# Exp(i infinity) = 0 ?

kakarukeys
:grumpy: :yuck:
Hello there,

please tell me whether $$e^{iS} = 0$$ when $$S = +\infty$$

S is the action of a particle $$= \int L dt$$
e.g. when the particle goes to infinity and comes back, kinetic energy blows up,
then S blows up.

Gold Member
kakarukeys said:
:grumpy: :yuck:
Hello there,

please tell me whether $$e^{iS} = 0$$ when $$S = +\infty$$
It does'nt:
$$e^{ix}=\cos{x}+i\sin{x}$$
$$\lim_{x\rightarrow \infty}e^{ix}=\lim_{x\rightarrow \infty}\cos{x}+i\lim_{x\rightarrow \infty}\sin{x}$$
But niether the real nor imaginary parts of the limit exist; as x approaches infinity they oscilate between -1 and 1.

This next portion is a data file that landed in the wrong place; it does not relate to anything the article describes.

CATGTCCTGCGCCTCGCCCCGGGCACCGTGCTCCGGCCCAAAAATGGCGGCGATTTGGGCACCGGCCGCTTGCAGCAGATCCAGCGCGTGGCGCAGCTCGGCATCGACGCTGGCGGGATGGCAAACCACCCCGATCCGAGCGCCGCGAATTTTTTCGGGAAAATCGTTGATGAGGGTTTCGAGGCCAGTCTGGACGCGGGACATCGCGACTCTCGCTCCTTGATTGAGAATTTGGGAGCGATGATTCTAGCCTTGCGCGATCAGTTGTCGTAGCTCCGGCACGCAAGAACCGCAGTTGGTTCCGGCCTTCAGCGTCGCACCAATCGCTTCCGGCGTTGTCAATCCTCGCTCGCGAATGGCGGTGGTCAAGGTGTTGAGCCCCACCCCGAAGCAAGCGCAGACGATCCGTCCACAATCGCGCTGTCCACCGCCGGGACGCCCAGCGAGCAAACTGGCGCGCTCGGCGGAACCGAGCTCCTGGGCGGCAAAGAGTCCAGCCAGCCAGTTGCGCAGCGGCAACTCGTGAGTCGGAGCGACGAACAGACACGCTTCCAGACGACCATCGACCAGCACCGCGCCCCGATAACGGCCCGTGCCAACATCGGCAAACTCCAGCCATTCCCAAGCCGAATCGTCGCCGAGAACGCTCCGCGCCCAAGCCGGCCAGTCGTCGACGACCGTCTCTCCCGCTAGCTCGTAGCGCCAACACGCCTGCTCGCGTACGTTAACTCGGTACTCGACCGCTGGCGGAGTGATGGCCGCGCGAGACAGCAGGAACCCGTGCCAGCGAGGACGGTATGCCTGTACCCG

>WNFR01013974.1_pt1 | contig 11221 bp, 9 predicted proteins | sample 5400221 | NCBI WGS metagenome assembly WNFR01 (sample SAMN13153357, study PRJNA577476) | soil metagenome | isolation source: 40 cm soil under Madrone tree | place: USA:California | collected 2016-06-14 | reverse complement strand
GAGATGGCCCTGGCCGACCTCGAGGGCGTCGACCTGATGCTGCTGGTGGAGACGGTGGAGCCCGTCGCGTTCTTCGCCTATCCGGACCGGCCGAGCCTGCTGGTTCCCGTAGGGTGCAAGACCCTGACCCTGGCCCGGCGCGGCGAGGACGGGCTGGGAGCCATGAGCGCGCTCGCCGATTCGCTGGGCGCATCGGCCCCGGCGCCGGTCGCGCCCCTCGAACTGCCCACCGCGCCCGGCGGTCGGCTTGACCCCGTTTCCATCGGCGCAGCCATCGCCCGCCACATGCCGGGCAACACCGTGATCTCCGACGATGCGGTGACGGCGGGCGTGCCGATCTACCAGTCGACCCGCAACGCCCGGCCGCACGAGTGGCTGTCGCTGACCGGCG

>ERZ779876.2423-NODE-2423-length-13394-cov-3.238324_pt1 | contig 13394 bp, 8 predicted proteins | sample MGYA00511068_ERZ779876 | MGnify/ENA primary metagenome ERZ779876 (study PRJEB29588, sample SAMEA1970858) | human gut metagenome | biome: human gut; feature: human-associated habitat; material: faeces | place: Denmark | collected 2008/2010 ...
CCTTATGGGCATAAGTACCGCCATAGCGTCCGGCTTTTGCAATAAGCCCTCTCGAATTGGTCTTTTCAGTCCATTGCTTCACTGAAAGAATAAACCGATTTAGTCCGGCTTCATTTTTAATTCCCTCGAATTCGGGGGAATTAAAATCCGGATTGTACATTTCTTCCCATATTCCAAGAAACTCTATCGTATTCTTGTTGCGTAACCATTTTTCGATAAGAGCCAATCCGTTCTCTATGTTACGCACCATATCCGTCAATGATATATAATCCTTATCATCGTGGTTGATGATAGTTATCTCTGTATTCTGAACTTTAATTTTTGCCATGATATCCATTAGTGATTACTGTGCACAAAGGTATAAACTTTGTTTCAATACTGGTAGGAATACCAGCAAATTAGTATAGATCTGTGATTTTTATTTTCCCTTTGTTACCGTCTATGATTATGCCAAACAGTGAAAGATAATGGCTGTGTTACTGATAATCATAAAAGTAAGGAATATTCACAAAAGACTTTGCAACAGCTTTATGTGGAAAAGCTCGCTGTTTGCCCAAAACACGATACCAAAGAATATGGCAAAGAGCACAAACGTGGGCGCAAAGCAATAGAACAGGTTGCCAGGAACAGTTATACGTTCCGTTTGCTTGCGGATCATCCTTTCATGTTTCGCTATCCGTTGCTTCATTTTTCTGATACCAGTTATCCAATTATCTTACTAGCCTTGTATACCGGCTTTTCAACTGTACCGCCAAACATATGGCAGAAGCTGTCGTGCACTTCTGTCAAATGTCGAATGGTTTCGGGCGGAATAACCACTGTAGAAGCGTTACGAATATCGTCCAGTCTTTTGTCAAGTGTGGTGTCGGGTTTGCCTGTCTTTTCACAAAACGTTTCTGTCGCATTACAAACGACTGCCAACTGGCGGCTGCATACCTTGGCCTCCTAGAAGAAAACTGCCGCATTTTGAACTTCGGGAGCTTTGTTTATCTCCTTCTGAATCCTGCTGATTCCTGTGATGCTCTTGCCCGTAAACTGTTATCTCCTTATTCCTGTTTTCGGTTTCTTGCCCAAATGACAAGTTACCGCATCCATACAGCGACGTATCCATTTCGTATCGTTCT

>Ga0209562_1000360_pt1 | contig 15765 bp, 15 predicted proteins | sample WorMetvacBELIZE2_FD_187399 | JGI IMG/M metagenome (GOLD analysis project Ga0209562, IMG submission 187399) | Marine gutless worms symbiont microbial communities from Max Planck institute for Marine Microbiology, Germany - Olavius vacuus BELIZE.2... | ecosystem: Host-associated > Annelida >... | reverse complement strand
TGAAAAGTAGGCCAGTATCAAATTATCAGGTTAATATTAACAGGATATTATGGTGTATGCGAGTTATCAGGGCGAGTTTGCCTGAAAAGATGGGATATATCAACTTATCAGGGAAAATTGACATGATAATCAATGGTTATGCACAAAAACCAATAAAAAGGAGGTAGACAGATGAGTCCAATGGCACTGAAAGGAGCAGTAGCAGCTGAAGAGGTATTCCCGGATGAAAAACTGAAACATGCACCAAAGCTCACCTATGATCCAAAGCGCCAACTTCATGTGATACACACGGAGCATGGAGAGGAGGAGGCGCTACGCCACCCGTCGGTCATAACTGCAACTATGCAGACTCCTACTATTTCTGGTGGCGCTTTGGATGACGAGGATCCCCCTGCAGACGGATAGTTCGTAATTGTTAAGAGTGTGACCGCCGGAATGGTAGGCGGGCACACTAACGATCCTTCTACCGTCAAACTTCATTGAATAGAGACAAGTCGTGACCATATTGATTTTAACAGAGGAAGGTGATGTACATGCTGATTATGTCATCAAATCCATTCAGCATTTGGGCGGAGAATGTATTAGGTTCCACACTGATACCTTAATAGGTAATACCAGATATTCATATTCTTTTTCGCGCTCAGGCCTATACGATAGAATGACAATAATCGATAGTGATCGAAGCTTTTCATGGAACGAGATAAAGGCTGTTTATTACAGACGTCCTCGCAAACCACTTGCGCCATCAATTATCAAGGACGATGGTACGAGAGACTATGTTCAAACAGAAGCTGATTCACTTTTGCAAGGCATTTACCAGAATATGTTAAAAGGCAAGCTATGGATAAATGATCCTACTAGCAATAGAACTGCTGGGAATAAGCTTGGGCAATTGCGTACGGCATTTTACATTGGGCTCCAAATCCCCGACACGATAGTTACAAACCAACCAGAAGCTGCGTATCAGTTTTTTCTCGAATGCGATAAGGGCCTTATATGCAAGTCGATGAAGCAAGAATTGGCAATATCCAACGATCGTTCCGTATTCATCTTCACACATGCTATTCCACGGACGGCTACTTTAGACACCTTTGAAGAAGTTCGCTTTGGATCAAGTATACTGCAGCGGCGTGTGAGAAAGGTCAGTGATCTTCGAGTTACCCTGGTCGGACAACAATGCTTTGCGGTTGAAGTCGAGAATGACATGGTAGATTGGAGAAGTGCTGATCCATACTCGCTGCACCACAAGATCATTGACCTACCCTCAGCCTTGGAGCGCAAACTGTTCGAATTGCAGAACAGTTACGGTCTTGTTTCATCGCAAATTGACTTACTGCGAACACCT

kakarukeys
That's what my math teacher told me,
but my physics teacher told me entirely different thing.

Staff Emeritus
Gold Member
I would suspect both your math teacher and physics teacher are right!

The map x → e^(ix) is, indeed, discontinuous at +∞, and thus one cannot continuously extend this map to have a value at +∞. (continuous extension is the process that is generally used to justify statements like arctan +∞ = π / 2 or x/x = 1).

However...

As is often the case, there is probably some related concept that is practical to use here, and whether he knows it or not, it's what your physics professor meant.

kakarukeys
Do you mean, for computation purpose, we can define the limit to be zero
it can't be proven?

kakarukeys

this is no college level!
Feymann Path Integral!

inha
kakarukeys said:

this is no college level!
Feymann Path Integral!

College=university. Don't get freaked out.

kakarukeys
Feynmann Path Integral is at graduate level :rofl: